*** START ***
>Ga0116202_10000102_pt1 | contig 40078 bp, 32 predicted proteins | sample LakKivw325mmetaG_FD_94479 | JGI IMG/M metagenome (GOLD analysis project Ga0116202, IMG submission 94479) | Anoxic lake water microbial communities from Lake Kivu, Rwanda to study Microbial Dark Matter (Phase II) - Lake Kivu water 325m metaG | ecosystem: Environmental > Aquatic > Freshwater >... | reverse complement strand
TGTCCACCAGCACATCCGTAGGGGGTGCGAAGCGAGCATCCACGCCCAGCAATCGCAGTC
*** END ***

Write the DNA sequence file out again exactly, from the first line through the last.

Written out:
>Ga0116202_10000102_pt1 | contig 40078 bp, 32 predicted proteins | sample LakKivw325mmetaG_FD_94479 | JGI IMG/M metagenome (GOLD analysis project Ga0116202, IMG submission 94479) | Anoxic lake water microbial communities from Lake Kivu, Rwanda to study Microbial Dark Matter (Phase II) - Lake Kivu water 325m metaG | ecosystem: Environmental > Aquatic > Freshwater >... | reverse complement strand
TGTCCACCAGCACATCCGTAGGGGGTGCGAAGCGAGCATCCACGCCCAGCAATCGCAGTC